Strategies in corporate communication
The purpose of this study is to assess the effectiveness of information, education and communication (lEC) materials as a communication strategy at the Teachers Service Commission (TSC). The TSC has since 1999 embarked on an aggressive campaign to empower its employees. A public relations (PR) section was established to steer communication activities. Acres of materials were produced to disseminate information. However, despite these efforts, complaints about corruption, inefficiency, poor corporate image and insensitivity to customer needs still abound. There seemed to be a disconnect in the communication process between the employer and the employees. The study assesses whether the communication strategies in place have been effective. Four objectives were investigated. These were: the level of awareness of the IEC materials amongst TSC employees; their impact on the employees; the appropriateness of their content; the channels used and the prevailing feedback mechanisms. The study was conducted using an exploratory survey. The participants were TSC employees sampled from Nairobi and Meru districts. A total of 250 employees were selected through stratified and random sampling techniques. Data were collected through a self- administered questionnaire and a total of 199 questionnaires were returned. The study established that although TSC has used multifaceted corporate communication strategies to inform and empower its employees to realize set goals and objectives, the staff are not aware of most of the strategies introduced after 1999.TSC employees have not been empowered by the information disseminated in terms of giving them motivation, job mobility or satisfaction, in addition to enhancing their perception of a good image of the organization. The study also indicated that feedback mechanisms within TSC communication strategies are poor. On the effectiveness of the channels used, memos/circulars were found to be the most popular with website/Email and suggestion boxes being the most unpopular. TSC employees felt there was need for frequent contacts with their employer. However, the findings indicated that a climate of fear and distrust exists between the employees and their supervisors. Employees are not free to discuss problems and difficulties they have in their job for fear of jeopardizing their positions or having it held against them. In view of these findings, the study recommended that TSC carries out an audit of its communication strategies to identify gaps that require urgent interventions. An aggressive sensitization campaign should be carried out to inform TSC staff of the existence of the various IEC materials and the need to embrace them to realize effective service.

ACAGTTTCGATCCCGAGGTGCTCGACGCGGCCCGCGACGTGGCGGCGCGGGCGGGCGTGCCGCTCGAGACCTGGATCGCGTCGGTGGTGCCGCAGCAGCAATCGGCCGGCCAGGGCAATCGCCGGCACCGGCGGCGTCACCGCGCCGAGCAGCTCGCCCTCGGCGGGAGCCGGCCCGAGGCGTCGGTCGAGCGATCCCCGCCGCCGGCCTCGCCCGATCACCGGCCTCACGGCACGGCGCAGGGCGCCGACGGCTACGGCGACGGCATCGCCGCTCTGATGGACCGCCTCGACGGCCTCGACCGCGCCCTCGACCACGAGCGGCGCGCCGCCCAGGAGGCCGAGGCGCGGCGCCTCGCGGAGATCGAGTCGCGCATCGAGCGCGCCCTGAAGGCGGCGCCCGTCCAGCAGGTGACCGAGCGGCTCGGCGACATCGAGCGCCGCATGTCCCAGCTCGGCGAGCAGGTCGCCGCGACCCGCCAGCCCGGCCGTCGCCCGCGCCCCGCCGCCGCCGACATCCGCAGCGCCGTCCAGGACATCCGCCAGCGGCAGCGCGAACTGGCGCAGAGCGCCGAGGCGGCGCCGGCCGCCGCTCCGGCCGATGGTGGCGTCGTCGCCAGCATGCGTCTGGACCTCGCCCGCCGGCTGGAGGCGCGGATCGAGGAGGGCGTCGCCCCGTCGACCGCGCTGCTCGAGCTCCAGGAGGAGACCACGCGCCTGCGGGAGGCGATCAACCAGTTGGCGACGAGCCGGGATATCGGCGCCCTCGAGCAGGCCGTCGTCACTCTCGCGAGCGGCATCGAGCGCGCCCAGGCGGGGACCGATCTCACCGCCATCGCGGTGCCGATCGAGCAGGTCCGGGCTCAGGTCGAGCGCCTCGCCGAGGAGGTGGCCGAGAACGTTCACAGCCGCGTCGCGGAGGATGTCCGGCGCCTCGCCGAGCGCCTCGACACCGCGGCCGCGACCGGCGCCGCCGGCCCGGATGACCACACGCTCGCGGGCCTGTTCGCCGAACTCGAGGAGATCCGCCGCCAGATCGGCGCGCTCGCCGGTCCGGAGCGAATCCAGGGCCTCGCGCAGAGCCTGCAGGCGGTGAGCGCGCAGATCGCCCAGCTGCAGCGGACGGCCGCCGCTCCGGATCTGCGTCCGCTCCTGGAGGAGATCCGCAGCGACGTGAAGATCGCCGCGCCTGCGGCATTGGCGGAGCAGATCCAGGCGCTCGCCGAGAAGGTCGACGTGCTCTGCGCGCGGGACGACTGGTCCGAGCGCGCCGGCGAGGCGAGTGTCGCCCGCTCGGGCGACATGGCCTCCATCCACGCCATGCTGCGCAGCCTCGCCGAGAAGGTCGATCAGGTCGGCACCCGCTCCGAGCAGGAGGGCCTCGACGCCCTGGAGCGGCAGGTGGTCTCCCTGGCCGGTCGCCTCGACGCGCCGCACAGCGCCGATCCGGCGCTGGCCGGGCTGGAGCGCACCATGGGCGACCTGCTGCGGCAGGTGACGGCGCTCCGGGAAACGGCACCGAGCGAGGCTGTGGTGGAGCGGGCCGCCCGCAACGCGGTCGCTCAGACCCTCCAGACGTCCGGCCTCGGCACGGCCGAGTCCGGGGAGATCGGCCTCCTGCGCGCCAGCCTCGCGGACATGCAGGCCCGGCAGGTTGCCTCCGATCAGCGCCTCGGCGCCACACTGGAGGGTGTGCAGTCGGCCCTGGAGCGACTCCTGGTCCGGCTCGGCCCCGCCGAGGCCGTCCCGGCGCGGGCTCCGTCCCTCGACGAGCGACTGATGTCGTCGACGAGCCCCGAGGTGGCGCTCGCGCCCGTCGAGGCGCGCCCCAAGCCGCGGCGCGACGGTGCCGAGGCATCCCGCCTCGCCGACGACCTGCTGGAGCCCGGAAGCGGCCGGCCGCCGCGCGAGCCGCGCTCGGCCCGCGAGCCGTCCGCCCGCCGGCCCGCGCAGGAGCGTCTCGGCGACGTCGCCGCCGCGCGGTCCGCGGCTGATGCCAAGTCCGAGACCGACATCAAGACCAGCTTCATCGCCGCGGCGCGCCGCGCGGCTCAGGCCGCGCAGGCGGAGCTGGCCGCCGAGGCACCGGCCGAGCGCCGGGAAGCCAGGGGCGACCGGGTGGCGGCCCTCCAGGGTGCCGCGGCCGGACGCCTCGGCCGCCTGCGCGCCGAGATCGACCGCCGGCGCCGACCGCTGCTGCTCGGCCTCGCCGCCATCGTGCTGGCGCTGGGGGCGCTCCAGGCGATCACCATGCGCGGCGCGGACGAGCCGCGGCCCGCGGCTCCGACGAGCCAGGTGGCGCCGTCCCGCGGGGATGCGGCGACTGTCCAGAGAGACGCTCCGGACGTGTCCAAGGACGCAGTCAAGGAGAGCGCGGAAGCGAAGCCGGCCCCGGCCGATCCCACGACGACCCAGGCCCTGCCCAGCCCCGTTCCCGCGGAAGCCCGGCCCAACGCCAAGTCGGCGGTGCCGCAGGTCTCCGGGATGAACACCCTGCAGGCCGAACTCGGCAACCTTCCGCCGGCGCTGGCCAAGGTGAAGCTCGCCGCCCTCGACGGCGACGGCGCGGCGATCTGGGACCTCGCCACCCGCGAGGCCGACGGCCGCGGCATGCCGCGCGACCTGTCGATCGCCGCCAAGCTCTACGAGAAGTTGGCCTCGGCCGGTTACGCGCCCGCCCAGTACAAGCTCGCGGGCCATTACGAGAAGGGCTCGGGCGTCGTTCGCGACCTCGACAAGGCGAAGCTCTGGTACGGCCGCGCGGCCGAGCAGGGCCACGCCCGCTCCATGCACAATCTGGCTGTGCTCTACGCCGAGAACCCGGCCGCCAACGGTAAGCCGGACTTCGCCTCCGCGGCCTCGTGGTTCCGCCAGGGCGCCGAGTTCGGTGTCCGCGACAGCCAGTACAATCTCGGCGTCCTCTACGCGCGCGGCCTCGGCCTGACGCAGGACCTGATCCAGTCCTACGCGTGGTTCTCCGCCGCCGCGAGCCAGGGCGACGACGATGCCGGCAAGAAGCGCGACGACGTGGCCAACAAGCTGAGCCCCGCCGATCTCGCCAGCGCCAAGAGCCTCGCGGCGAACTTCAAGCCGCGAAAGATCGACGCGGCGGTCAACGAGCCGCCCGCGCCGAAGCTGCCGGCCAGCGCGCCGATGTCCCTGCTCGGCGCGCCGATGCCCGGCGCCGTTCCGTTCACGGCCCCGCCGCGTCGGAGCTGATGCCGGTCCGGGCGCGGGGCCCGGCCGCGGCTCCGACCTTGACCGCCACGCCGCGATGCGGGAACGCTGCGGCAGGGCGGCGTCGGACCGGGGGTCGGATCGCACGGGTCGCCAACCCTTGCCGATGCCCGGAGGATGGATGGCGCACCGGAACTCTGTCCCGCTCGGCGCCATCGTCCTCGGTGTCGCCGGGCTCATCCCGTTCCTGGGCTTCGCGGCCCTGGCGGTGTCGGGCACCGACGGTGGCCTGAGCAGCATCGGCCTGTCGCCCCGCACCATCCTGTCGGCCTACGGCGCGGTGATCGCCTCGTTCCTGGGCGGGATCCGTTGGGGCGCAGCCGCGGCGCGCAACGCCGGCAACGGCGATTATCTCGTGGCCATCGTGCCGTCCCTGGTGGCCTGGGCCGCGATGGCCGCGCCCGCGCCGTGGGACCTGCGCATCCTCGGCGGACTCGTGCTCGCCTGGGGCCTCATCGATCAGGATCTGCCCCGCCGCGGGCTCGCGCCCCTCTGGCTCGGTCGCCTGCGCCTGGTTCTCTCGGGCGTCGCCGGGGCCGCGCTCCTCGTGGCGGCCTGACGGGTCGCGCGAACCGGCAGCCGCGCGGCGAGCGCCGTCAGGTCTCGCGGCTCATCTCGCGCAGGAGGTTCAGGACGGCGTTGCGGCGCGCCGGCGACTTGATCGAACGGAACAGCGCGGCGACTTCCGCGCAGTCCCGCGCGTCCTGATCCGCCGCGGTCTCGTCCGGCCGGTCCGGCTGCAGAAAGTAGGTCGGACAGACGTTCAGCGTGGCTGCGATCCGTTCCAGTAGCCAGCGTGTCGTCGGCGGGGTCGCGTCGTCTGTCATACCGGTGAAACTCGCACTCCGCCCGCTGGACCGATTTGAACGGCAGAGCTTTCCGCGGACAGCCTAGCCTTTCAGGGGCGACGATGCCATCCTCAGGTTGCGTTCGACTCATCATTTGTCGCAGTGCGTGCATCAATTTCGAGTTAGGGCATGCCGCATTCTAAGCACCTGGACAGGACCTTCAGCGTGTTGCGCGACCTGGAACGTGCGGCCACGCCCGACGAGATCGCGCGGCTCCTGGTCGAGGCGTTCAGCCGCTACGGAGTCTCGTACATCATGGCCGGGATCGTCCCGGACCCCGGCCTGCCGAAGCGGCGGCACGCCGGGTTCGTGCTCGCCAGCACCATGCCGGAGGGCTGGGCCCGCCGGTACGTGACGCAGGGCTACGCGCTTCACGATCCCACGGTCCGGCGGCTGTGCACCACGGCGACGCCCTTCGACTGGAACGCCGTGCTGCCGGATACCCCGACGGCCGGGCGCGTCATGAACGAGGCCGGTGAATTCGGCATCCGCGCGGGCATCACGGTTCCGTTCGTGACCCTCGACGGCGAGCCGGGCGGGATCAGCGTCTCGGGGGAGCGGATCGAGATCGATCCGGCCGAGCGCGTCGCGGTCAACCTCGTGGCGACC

xmlui.dri2xhtml.METS-1.0.item-description-sponsorshipUniversity of Nairobi
School of Journalism, University of Nairobi
SubjectTeachers Service Commission (TSC)
Information, education & communication (lEC)